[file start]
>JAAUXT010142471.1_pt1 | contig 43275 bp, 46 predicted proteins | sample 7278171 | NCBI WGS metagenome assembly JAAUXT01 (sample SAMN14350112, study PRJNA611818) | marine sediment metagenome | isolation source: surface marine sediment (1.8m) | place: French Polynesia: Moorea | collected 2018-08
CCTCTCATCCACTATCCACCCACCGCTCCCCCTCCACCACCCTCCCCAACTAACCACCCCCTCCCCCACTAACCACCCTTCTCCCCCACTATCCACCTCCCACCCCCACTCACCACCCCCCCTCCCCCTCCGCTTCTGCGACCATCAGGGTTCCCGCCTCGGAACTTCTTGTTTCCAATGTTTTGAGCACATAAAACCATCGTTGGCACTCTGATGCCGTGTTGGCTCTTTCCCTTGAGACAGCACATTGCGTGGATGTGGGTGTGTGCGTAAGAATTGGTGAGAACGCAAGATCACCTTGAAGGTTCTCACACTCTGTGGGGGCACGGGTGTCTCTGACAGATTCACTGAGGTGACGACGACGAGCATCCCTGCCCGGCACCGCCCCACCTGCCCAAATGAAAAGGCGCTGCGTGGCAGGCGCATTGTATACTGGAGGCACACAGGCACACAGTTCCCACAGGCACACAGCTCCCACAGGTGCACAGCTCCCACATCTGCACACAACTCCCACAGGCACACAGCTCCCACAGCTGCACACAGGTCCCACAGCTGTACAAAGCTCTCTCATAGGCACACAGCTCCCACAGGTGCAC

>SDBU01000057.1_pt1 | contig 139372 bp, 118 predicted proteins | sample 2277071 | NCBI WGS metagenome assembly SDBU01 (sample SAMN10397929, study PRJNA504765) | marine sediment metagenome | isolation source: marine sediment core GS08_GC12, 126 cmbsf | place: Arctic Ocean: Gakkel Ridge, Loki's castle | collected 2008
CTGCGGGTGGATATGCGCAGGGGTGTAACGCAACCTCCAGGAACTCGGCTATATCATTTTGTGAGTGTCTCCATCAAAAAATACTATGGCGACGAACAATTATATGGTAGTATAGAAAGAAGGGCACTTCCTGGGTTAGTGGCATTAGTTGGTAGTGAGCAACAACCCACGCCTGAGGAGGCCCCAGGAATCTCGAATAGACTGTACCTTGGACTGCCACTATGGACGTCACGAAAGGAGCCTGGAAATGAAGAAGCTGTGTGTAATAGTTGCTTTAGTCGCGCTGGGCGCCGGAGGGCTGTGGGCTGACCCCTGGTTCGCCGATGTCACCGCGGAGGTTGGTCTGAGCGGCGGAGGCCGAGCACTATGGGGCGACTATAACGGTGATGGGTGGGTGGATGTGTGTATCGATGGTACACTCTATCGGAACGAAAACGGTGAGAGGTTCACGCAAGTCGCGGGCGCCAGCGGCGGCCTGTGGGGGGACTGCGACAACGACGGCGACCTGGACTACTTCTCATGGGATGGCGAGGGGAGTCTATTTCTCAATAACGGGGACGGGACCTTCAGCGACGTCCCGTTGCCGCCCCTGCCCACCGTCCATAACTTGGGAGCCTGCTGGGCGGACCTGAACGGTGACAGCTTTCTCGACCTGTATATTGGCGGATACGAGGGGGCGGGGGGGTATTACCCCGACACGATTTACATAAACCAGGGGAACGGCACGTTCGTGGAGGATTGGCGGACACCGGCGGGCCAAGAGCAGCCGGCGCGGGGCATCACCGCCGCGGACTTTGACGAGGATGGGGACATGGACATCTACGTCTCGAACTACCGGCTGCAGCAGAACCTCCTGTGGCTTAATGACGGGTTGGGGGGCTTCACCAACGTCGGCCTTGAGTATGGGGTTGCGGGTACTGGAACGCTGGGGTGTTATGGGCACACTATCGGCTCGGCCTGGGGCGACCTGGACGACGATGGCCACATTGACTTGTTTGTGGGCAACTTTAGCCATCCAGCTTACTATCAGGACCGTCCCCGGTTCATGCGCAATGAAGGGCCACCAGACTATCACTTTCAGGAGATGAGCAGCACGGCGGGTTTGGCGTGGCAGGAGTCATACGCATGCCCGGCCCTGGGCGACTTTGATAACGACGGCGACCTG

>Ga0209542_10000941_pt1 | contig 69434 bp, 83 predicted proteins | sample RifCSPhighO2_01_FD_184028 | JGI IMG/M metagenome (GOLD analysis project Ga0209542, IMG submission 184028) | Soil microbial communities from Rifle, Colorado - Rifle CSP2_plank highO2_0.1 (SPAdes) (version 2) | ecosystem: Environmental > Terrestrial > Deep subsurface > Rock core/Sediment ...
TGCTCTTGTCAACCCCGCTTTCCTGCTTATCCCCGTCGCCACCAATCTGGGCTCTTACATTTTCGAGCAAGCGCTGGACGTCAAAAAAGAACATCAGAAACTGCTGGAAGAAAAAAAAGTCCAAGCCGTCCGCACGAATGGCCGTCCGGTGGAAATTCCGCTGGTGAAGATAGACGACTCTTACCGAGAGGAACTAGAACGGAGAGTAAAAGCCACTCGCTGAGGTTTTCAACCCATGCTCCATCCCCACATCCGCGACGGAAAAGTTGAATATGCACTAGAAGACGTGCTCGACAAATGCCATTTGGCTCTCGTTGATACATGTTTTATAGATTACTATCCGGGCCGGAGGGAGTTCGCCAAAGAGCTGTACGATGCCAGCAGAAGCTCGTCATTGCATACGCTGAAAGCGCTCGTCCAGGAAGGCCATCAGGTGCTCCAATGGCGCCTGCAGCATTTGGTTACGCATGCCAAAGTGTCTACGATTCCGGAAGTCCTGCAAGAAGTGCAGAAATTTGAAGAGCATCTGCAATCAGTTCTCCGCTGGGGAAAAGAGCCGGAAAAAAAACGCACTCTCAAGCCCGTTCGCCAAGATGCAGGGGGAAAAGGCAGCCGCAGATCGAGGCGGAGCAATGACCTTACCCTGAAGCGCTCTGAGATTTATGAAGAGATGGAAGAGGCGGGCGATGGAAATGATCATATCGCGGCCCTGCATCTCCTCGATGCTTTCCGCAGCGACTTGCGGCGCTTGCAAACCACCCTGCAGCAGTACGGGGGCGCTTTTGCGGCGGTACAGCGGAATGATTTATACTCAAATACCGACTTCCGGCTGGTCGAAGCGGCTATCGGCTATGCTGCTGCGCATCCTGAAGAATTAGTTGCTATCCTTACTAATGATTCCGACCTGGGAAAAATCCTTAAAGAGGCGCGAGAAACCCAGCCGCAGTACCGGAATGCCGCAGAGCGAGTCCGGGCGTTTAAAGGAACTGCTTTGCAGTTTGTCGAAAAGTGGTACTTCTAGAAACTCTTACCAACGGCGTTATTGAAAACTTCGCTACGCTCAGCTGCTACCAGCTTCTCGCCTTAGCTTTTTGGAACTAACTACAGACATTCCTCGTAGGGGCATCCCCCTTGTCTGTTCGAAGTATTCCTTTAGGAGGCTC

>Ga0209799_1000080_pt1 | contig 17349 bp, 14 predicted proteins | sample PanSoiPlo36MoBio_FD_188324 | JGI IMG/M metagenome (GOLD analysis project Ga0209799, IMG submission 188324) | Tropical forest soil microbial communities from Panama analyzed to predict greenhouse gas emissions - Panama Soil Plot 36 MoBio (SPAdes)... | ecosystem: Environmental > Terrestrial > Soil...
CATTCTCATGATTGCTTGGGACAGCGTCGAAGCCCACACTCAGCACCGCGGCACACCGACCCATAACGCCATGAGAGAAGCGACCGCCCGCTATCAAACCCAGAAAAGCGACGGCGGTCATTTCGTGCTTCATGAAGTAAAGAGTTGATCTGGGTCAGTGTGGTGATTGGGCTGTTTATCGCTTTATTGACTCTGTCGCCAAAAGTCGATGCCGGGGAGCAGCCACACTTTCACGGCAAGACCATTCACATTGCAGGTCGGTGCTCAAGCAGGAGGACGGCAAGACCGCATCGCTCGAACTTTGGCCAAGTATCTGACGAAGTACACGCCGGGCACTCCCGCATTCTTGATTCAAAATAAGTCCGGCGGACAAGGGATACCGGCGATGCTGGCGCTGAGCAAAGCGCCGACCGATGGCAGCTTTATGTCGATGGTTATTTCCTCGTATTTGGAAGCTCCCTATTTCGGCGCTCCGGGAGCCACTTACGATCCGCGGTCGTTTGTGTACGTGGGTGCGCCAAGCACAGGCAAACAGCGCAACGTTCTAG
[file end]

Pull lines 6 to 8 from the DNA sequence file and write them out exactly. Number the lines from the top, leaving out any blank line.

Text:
TGCTCTTGTCAACCCCGCTTTCCTGCTTATCCCCGTCGCCACCAATCTGGGCTCTTACATTTTCGAGCAAGCGCTGGACGTCAAAAAAGAACATCAGAAACTGCTGGAAGAAAAAAAAGTCCAAGCCGTCCGCACGAATGGCCGTCCGGTGGAAATTCCGCTGGTGAAGATAGACGACTCTTACCGAGAGGAACTAGAACGGAGAGTAAAAGCCACTCGCTGAGGTTTTCAACCCATGCTCCATCCCCACATCCGCGACGGAAAAGTTGAATATGCACTAGAAGACGTGCTCGACAAATGCCATTTGGCTCTCGTTGATACATGTTTTATAGATTACTATCCGGGCCGGAGGGAGTTCGCCAAAGAGCTGTACGATGCCAGCAGAAGCTCGTCATTGCATACGCTGAAAGCGCTCGTCCAGGAAGGCCATCAGGTGCTCCAATGGCGCCTGCAGCATTTGGTTACGCATGCCAAAGTGTCTACGATTCCGGAAGTCCTGCAAGAAGTGCAGAAATTTGAAGAGCATCTGCAATCAGTTCTCCGCTGGGGAAAAGAGCCGGAAAAAAAACGCACTCTCAAGCCCGTTCGCCAAGATGCAGGGGGAAAAGGCAGCCGCAGATCGAGGCGGAGCAATGACCTTACCCTGAAGCGCTCTGAGATTTATGAAGAGATGGAAGAGGCGGGCGATGGAAATGATCATATCGCGGCCCTGCATCTCCTCGATGCTTTCCGCAGCGACTTGCGGCGCTTGCAAACCACCCTGCAGCAGTACGGGGGCGCTTTTGCGGCGGTACAGCGGAATGATTTATACTCAAATACCGACTTCCGGCTGGTCGAAGCGGCTATCGGCTATGCTGCTGCGCATCCTGAAGAATTAGTTGCTATCCTTACTAATGATTCCGACCTGGGAAAAATCCTTAAAGAGGCGCGAGAAACCCAGCCGCAGTACCGGAATGCCGCAGAGCGAGTCCGGGCGTTTAAAGGAACTGCTTTGCAGTTTGTCGAAAAGTGGTACTTCTAGAAACTCTTACCAACGGCGTTATTGAAAACTTCGCTACGCTCAGCTGCTACCAGCTTCTCGCCTTAGCTTTTTGGAACTAACTACAGACATTCCTCGTAGGGGCATCCCCCTTGTCTGTTCGAAGTATTCCTTTAGGAGGCTC

>Ga0209799_1000080_pt1 | contig 17349 bp, 14 predicted proteins | sample PanSoiPlo36MoBio_FD_188324 | JGI IMG/M metagenome (GOLD analysis project Ga0209799, IMG submission 188324) | Tropical forest soil microbial communities from Panama analyzed to predict greenhouse gas emissions - Panama Soil Plot 36 MoBio (SPAdes)... | ecosystem: Environmental > Terrestrial > Soil...
CATTCTCATGATTGCTTGGGACAGCGTCGAAGCCCACACTCAGCACCGCGGCACACCGACCCATAACGCCATGAGAGAAGCGACCGCCCGCTATCAAACCCAGAAAAGCGACGGCGGTCATTTCGTGCTTCATGAAGTAAAGAGTTGATCTGGGTCAGTGTGGTGATTGGGCTGTTTATCGCTTTATTGACTCTGTCGCCAAAAGTCGATGCCGGGGAGCAGCCACACTTTCACGGCAAGACCATTCACATTGCAGGTCGGTGCTCAAGCAGGAGGACGGCAAGACCGCATCGCTCGAACTTTGGCCAAGTATCTGACGAAGTACACGCCGGGCACTCCCGCATTCTTGATTCAAAATAAGTCCGGCGGACAAGGGATACCGGCGATGCTGGCGCTGAGCAAAGCGCCGACCGATGGCAGCTTTATGTCGATGGTTATTTCCTCGTATTTGGAAGCTCCCTATTTCGGCGCTCCGGGAGCCACTTACGATCCGCGGTCGTTTGTGTACGTGGGTGCGCCAAGCACAGGCAAACAGCGCAACGTTCTAG